dir: Bennett Miller
[img_assist|nid=944|title=Compote himself|desc=|link=none|align=right|width=267|height=400]
This flick wins my Academy Award, my giant, golden, suggestively-designed Oscar, for the most overrated flick and performance of 2005. There, I said it. And I’m not taking it back.

Reports from the film festivals were saying Phillip Seymour Hoffman was a lock on the Best Actor award months before the film was ever released, and who am I to argue. But, come on. Be serious.

In anticipation of seeing the film, I did a fair bit of homework. I read Capote’s book In Cold Blood, so I’d know what all the fuss was about. I also watched the excellent B&W film of the same name from 1967, directed by Richard Brooks, where, irony of ironies, Robert Blake played one of the killers.

So I was ready. Prepared. Primed. To be bored out of my fucking skull, it turns out.

The flick fails as a biography of Truman Capote because it’s annoying in its simplistic rendition of who he was and what motivated him, what meant anything to him apart from fame, and only covers the relevant years in a frustrating and empty manner. Sure, he was a preening, simpering queen who could turn a phrase and charm a lounge room with his anecdotes, but I can’t see from this flick why In Cold Blood captured America’s attention when they’d soon forgotten about the murders that inspired it, and why it started the reading public’s insatiable desire for true crime novels.

It is generally accepted that Capote started the true crime novel genre. The murders of the Clutters, a family in Kansas in 1959, made headlines for a while, but the crime itself was forgotten quickly. I know, from having read the novel and followed much of what transpired afterwards in the record, about how it has become so infamous subsequently, but I might be the only person, based on what the film’s makers came up with. I can’t see how anyone coming to the flick a Capote virgin could get any real sense of the man through this vastly overrated experience, or to be able to glean why his book retains its incredible role in modern American literature.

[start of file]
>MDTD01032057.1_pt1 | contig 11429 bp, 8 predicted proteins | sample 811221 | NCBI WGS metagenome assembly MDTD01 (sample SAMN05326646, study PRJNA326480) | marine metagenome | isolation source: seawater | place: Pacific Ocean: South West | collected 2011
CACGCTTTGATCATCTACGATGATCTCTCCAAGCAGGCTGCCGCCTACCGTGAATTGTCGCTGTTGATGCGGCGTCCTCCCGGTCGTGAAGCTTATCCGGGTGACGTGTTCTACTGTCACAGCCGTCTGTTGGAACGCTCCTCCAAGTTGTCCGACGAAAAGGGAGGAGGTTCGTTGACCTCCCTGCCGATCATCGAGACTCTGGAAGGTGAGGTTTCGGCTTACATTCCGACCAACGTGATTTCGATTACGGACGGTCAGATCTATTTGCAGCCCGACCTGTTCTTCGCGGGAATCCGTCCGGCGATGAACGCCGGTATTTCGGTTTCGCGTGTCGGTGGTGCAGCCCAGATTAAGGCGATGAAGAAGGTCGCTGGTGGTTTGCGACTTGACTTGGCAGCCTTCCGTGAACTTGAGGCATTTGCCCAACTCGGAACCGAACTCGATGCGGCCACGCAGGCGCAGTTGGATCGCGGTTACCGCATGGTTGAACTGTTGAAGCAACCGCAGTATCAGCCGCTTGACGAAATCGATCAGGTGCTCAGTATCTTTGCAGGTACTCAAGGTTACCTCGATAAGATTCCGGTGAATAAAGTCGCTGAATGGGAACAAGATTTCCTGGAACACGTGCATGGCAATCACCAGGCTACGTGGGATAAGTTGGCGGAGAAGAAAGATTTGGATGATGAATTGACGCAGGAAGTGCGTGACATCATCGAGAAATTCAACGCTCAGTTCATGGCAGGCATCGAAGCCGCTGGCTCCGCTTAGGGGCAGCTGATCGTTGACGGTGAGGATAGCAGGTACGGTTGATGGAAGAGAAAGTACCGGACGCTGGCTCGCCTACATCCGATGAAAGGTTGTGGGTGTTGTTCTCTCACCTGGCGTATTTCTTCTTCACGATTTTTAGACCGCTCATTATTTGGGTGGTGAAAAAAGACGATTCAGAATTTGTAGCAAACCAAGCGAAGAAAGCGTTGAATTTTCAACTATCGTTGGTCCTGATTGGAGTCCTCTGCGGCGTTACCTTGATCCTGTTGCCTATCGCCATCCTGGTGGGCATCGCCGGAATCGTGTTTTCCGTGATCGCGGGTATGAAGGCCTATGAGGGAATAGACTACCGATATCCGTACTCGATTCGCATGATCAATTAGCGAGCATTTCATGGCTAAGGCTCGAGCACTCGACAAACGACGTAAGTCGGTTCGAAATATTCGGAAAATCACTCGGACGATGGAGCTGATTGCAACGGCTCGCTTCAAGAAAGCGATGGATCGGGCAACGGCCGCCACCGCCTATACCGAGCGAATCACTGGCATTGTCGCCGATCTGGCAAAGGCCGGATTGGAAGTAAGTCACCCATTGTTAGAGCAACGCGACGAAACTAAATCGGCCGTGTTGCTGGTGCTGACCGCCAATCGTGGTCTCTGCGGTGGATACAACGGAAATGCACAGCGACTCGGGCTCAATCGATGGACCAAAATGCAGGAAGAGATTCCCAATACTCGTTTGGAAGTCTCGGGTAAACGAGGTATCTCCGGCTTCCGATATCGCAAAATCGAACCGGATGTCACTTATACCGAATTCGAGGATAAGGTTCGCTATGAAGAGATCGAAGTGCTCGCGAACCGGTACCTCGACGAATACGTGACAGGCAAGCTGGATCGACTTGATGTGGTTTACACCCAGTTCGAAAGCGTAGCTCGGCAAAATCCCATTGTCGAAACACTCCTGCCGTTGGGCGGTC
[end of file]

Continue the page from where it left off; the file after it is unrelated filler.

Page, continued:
I watched this film in a packed cinema, full of people lured by ejaculatory reviews and critical plaudits, who fiddled and sighed throughout its interminable 114-minute length. That itself may have irritated me further, but there’s much substance here that I’m apparently not seeing. Much value to which mine eyes are blind.

The flick is pretty flat for me throughout, punctuated with only two scenes of any real meaning or interest. You see, as someone who recently read the facts and remembers much of the details to do with the case, seeing these details come up gratified me slightly, but I was hoping to learn a bit more than what I already knew. The film peddles such a safe line of ‘subtlety’ and apparent nuance so ineffable as to be non-existent, that I really have to wonder what it is that people are expected to take away from this.

If the point is supposed to be that the experience of writing this novel led to Capote turning into a rampaging egotist and thus a raging, self-destructive alcoholic, well, they don’t really make that case. The seeds are planted in such a way as to imply that he is both an alcoholic and completely self-centred before any of this shit hits his radar. He’s an arsehole from start to finish, before Perry Smith and Dick Hickock killed the Clutter family, and certainly after it.

Capote is never really a sympathetic character, nor does he need to be. But he needs to be believable. Though he certainly captured the mannerisms and affectations, down to the twitch of the upper lip and the hideous voice, I never really got into the head of Hoffman’s portrayal. He’s so detached and distanced from everything, never put into situations where anyone impacts upon him directly, never called upon to do anything too strenuous, so much so that, for a biopic about him, despite his presence in every scene, he seems to be an absence more than a presence. Passive-aggressive characters, on this level, are the harder to enjoy the better they are portrayed.